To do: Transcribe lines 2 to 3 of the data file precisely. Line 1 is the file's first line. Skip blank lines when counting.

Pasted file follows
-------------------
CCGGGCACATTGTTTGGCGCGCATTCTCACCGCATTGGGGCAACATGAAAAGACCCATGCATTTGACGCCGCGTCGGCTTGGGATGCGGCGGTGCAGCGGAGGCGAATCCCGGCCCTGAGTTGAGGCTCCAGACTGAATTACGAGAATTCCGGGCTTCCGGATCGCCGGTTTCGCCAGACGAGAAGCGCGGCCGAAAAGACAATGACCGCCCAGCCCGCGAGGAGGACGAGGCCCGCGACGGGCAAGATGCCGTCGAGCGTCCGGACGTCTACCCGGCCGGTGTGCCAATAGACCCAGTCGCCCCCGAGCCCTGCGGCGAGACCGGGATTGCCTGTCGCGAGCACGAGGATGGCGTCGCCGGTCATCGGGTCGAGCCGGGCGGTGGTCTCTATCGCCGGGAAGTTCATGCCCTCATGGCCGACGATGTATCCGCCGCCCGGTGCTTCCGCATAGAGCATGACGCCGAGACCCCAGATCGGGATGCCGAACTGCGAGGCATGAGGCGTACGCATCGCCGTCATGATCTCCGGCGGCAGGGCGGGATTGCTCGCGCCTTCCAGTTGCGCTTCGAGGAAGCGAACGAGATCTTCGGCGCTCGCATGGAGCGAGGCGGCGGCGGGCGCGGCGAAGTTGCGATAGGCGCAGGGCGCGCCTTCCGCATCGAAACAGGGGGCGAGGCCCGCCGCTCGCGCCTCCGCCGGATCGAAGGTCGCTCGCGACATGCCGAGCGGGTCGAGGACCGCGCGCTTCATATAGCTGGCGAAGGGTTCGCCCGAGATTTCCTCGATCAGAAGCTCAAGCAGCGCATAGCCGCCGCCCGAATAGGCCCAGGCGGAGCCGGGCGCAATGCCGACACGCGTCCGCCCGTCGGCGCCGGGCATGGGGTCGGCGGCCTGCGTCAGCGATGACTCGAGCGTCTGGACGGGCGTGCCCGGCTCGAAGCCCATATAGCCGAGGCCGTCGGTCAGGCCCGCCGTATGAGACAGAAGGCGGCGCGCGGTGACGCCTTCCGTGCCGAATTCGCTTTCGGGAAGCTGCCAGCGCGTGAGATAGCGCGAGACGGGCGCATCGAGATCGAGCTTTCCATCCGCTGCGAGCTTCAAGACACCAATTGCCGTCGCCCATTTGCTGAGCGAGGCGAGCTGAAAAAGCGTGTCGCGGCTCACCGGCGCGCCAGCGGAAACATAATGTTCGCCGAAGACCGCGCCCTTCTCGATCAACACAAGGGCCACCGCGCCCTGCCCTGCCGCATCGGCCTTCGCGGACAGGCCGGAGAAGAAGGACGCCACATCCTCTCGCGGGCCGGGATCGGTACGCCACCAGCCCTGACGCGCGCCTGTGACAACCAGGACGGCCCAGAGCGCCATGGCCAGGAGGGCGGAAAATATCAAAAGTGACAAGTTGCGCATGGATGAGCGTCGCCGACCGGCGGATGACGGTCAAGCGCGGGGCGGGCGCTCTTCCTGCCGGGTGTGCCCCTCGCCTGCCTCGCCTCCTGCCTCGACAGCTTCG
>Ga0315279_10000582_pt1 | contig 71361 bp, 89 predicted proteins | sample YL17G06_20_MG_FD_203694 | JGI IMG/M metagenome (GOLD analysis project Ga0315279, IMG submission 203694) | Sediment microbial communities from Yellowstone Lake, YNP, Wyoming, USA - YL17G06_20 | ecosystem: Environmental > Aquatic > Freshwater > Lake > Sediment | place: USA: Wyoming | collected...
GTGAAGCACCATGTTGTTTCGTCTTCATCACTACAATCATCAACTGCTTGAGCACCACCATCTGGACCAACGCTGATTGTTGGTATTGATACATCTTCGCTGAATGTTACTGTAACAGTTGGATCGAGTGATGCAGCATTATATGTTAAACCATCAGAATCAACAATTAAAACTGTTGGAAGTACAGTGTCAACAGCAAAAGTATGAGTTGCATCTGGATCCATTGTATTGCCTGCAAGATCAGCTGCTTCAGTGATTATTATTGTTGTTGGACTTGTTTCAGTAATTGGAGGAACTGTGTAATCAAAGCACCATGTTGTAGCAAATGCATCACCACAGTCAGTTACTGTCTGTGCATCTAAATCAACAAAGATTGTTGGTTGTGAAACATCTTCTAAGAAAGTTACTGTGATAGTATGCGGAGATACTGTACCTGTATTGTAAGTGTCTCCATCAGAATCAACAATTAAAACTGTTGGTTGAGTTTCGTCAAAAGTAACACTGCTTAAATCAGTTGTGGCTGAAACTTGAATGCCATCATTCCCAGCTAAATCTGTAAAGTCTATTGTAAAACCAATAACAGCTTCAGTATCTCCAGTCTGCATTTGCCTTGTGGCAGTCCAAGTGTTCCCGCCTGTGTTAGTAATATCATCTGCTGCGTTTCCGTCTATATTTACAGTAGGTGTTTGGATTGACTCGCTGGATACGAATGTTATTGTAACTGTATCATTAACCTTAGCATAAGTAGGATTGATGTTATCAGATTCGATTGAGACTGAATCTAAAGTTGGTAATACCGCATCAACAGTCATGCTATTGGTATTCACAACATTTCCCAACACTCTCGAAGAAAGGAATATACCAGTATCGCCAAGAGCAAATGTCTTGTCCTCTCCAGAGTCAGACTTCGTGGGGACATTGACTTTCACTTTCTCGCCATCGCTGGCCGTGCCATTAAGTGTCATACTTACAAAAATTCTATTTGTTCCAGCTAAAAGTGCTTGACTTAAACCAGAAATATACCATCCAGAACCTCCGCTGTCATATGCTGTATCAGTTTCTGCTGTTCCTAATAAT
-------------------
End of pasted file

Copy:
>Ga0315279_10000582_pt1 | contig 71361 bp, 89 predicted proteins | sample YL17G06_20_MG_FD_203694 | JGI IMG/M metagenome (GOLD analysis project Ga0315279, IMG submission 203694) | Sediment microbial communities from Yellowstone Lake, YNP, Wyoming, USA - YL17G06_20 | ecosystem: Environmental > Aquatic > Freshwater > Lake > Sediment | place: USA: Wyoming | collected...
GTGAAGCACCATGTTGTTTCGTCTTCATCACTACAATCATCAACTGCTTGAGCACCACCATCTGGACCAACGCTGATTGTTGGTATTGATACATCTTCGCTGAATGTTACTGTAACAGTTGGATCGAGTGATGCAGCATTATATGTTAAACCATCAGAATCAACAATTAAAACTGTTGGAAGTACAGTGTCAACAGCAAAAGTATGAGTTGCATCTGGATCCATTGTATTGCCTGCAAGATCAGCTGCTTCAGTGATTATTATTGTTGTTGGACTTGTTTCAGTAATTGGAGGAACTGTGTAATCAAAGCACCATGTTGTAGCAAATGCATCACCACAGTCAGTTACTGTCTGTGCATCTAAATCAACAAAGATTGTTGGTTGTGAAACATCTTCTAAGAAAGTTACTGTGATAGTATGCGGAGATACTGTACCTGTATTGTAAGTGTCTCCATCAGAATCAACAATTAAAACTGTTGGTTGAGTTTCGTCAAAAGTAACACTGCTTAAATCAGTTGTGGCTGAAACTTGAATGCCATCATTCCCAGCTAAATCTGTAAAGTCTATTGTAAAACCAATAACAGCTTCAGTATCTCCAGTCTGCATTTGCCTTGTGGCAGTCCAAGTGTTCCCGCCTGTGTTAGTAATATCATCTGCTGCGTTTCCGTCTATATTTACAGTAGGTGTTTGGATTGACTCGCTGGATACGAATGTTATTGTAACTGTATCATTAACCTTAGCATAAGTAGGATTGATGTTATCAGATTCGATTGAGACTGAATCTAAAGTTGGTAATACCGCATCAACAGTCATGCTATTGGTATTCACAACATTTCCCAACACTCTCGAAGAAAGGAATATACCAGTATCGCCAAGAGCAAATGTCTTGTCCTCTCCAGAGTCAGACTTCGTGGGGACATTGACTTTCACTTTCTCGCCATCGCTGGCCGTGCCATTAAGTGTCATACTTACAAAAATTCTATTTGTTCCAGCTAAAAGTGCTTGACTTAAACCAGAAATATACCATCCAGAACCTCCGCTGTCATATGCTGTATCAGTTTCTGCTGTTCCTAATAAT